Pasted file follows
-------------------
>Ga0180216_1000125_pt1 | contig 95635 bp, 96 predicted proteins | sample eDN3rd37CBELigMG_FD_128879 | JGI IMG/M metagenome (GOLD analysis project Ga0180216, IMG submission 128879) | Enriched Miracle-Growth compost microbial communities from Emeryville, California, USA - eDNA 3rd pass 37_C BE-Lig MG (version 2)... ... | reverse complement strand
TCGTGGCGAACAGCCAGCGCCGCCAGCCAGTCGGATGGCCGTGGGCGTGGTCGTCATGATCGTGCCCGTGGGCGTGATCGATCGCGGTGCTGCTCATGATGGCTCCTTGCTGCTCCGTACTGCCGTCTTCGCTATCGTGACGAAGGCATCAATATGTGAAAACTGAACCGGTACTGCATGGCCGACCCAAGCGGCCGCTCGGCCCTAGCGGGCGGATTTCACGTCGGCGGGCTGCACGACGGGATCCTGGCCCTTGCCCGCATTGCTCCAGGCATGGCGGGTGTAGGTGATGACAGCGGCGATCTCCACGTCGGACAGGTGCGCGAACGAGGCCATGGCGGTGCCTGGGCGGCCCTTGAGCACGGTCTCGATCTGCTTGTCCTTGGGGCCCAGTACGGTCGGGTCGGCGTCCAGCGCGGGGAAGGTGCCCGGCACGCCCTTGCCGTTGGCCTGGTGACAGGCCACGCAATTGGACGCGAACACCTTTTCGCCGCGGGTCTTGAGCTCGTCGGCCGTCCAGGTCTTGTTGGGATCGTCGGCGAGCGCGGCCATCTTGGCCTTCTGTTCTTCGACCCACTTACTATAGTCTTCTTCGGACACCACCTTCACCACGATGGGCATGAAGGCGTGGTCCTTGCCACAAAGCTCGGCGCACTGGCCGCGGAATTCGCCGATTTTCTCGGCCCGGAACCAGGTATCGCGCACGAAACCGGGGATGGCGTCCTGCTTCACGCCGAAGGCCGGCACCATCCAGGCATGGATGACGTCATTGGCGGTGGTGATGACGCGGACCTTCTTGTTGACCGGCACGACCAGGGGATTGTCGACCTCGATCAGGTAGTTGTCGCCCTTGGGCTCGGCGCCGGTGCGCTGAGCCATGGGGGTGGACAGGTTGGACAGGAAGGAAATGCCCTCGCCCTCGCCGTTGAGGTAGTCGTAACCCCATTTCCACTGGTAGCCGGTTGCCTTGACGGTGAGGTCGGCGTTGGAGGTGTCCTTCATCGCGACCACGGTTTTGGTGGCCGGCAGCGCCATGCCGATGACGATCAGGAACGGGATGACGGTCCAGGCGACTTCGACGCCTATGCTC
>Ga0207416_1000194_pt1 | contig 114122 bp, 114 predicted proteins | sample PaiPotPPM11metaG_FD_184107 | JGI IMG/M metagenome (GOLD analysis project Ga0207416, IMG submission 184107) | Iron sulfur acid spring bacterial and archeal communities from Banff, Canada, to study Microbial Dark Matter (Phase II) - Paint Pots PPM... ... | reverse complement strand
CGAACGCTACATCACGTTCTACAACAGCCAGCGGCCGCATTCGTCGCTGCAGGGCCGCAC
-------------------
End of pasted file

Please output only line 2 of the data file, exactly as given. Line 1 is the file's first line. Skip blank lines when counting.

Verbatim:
TCGTGGCGAACAGCCAGCGCCGCCAGCCAGTCGGATGGCCGTGGGCGTGGTCGTCATGATCGTGCCCGTGGGCGTGATCGATCGCGGTGCTGCTCATGATGGCTCCTTGCTGCTCCGTACTGCCGTCTTCGCTATCGTGACGAAGGCATCAATATGTGAAAACTGAACCGGTACTGCATGGCCGACCCAAGCGGCCGCTCGGCCCTAGCGGGCGGATTTCACGTCGGCGGGCTGCACGACGGGATCCTGGCCCTTGCCCGCATTGCTCCAGGCATGGCGGGTGTAGGTGATGACAGCGGCGATCTCCACGTCGGACAGGTGCGCGAACGAGGCCATGGCGGTGCCTGGGCGGCCCTTGAGCACGGTCTCGATCTGCTTGTCCTTGGGGCCCAGTACGGTCGGGTCGGCGTCCAGCGCGGGGAAGGTGCCCGGCACGCCCTTGCCGTTGGCCTGGTGACAGGCCACGCAATTGGACGCGAACACCTTTTCGCCGCGGGTCTTGAGCTCGTCGGCCGTCCAGGTCTTGTTGGGATCGTCGGCGAGCGCGGCCATCTTGGCCTTCTGTTCTTCGACCCACTTACTATAGTCTTCTTCGGACACCACCTTCACCACGATGGGCATGAAGGCGTGGTCCTTGCCACAAAGCTCGGCGCACTGGCCGCGGAATTCGCCGATTTTCTCGGCCCGGAACCAGGTATCGCGCACGAAACCGGGGATGGCGTCCTGCTTCACGCCGAAGGCCGGCACCATCCAGGCATGGATGACGTCATTGGCGGTGGTGATGACGCGGACCTTCTTGTTGACCGGCACGACCAGGGGATTGTCGACCTCGATCAGGTAGTTGTCGCCCTTGGGCTCGGCGCCGGTGCGCTGAGCCATGGGGGTGGACAGGTTGGACAGGAAGGAAATGCCCTCGCCCTCGCCGTTGAGGTAGTCGTAACCCCATTTCCACTGGTAGCCGGTTGCCTTGACGGTGAGGTCGGCGTTGGAGGTGTCCTTCATCGCGACCACGGTTTTGGTGGCCGGCAGCGCCATGCCGATGACGATCAGGAACGGGATGACGGTCCAGGCGACTTCGACGCCTATGCTC